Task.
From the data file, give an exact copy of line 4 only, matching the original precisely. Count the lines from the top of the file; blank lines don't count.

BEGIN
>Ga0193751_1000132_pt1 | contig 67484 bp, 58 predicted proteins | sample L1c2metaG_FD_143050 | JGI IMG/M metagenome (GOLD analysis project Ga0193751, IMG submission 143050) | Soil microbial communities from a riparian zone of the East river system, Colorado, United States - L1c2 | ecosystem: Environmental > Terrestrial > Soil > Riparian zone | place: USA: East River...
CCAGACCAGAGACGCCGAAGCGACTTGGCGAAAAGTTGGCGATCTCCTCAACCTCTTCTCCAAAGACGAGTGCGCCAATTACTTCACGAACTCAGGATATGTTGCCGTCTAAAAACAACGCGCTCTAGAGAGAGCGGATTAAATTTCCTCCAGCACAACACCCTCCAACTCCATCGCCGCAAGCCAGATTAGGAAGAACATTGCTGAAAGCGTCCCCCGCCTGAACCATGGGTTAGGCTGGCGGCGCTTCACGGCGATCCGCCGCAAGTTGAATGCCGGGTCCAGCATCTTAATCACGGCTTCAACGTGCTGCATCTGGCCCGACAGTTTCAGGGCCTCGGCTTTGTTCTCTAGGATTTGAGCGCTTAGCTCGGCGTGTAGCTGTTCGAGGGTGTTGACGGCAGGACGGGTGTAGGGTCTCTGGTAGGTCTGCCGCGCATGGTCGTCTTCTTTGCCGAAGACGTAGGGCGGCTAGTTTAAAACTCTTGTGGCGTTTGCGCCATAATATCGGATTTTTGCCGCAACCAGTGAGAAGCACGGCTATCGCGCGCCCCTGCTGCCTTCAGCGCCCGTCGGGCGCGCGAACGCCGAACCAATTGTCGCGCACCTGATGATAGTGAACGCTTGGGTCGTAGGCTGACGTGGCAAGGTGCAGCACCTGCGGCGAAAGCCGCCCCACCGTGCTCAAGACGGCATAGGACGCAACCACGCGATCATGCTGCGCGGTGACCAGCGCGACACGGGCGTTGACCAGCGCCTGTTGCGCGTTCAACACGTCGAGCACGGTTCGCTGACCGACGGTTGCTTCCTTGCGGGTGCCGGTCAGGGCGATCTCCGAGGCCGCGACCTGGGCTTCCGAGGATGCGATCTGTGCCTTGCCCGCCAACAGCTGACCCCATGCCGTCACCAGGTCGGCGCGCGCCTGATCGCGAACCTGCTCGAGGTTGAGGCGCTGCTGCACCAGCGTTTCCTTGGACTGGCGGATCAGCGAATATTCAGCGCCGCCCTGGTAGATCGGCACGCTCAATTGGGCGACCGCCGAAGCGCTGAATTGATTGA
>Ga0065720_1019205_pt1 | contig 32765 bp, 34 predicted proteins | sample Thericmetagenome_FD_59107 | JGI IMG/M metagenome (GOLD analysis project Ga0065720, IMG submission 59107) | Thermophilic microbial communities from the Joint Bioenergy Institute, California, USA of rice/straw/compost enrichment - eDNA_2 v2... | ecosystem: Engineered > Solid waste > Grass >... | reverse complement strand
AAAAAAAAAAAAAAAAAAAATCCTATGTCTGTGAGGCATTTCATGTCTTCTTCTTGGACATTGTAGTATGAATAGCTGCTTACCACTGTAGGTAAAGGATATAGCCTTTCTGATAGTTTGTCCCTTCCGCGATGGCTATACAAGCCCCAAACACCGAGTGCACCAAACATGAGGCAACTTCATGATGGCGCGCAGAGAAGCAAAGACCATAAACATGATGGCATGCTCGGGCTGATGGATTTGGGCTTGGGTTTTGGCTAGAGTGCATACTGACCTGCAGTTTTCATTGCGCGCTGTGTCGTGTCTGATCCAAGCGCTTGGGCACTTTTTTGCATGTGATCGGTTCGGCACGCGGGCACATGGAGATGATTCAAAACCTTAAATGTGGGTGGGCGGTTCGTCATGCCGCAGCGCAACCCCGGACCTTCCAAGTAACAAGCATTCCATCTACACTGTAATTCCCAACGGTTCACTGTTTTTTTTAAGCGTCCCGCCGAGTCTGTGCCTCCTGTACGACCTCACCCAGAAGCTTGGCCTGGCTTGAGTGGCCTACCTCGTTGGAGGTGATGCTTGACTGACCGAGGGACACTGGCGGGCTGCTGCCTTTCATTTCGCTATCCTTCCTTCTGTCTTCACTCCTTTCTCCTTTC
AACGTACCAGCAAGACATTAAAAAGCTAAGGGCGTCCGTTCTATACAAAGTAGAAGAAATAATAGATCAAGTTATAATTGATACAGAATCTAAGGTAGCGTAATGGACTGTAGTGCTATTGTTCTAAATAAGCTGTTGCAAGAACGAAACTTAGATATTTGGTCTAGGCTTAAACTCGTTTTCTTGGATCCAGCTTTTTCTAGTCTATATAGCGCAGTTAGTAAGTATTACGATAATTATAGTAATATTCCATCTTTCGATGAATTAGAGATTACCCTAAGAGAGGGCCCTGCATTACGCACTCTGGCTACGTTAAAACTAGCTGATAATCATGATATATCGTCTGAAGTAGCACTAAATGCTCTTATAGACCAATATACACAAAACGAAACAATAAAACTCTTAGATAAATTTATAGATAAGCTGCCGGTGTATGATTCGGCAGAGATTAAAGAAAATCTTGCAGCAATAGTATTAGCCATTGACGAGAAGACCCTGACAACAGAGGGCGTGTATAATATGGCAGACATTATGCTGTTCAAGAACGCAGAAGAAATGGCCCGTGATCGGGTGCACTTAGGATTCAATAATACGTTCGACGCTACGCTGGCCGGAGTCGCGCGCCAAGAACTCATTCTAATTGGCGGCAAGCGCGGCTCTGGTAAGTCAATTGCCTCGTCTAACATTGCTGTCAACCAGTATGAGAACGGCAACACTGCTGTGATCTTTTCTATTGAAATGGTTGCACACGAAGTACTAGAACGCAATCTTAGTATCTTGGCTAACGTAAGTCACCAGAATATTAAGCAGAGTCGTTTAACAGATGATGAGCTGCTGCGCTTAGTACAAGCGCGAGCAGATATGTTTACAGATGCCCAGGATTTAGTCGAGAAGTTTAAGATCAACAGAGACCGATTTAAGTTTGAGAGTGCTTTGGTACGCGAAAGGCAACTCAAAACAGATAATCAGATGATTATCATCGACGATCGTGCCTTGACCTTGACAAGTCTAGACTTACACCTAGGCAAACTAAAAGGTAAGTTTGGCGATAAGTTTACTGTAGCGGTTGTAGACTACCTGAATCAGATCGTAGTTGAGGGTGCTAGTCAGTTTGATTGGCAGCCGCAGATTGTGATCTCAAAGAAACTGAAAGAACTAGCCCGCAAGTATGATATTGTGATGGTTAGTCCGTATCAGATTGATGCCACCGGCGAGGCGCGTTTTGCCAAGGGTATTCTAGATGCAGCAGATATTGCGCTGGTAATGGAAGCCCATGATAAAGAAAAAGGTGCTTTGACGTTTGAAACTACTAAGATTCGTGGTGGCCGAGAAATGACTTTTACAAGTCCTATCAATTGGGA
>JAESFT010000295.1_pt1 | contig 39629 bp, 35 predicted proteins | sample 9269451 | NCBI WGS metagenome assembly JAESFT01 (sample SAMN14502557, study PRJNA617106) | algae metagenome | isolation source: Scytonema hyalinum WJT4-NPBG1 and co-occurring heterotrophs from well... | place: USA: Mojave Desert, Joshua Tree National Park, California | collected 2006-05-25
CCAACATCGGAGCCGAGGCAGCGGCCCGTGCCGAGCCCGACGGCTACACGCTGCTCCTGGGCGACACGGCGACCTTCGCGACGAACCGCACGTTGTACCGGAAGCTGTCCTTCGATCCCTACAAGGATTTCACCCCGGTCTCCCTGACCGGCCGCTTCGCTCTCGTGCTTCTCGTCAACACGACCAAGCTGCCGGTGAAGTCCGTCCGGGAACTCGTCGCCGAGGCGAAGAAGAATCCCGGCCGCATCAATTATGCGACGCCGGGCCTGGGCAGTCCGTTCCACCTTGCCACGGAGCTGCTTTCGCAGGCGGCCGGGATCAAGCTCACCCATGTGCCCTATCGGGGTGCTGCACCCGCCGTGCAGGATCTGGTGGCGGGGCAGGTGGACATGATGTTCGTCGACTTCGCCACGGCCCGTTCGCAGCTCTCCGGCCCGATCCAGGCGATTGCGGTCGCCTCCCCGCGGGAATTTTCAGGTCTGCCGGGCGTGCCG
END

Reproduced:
AAAAAAAAAAAAAAAAAAAATCCTATGTCTGTGAGGCATTTCATGTCTTCTTCTTGGACATTGTAGTATGAATAGCTGCTTACCACTGTAGGTAAAGGATATAGCCTTTCTGATAGTTTGTCCCTTCCGCGATGGCTATACAAGCCCCAAACACCGAGTGCACCAAACATGAGGCAACTTCATGATGGCGCGCAGAGAAGCAAAGACCATAAACATGATGGCATGCTCGGGCTGATGGATTTGGGCTTGGGTTTTGGCTAGAGTGCATACTGACCTGCAGTTTTCATTGCGCGCTGTGTCGTGTCTGATCCAAGCGCTTGGGCACTTTTTTGCATGTGATCGGTTCGGCACGCGGGCACATGGAGATGATTCAAAACCTTAAATGTGGGTGGGCGGTTCGTCATGCCGCAGCGCAACCCCGGACCTTCCAAGTAACAAGCATTCCATCTACACTGTAATTCCCAACGGTTCACTGTTTTTTTTAAGCGTCCCGCCGAGTCTGTGCCTCCTGTACGACCTCACCCAGAAGCTTGGCCTGGCTTGAGTGGCCTACCTCGTTGGAGGTGATGCTTGACTGACCGAGGGACACTGGCGGGCTGCTGCCTTTCATTTCGCTATCCTTCCTTCTGTCTTCACTCCTTTCTCCTTTC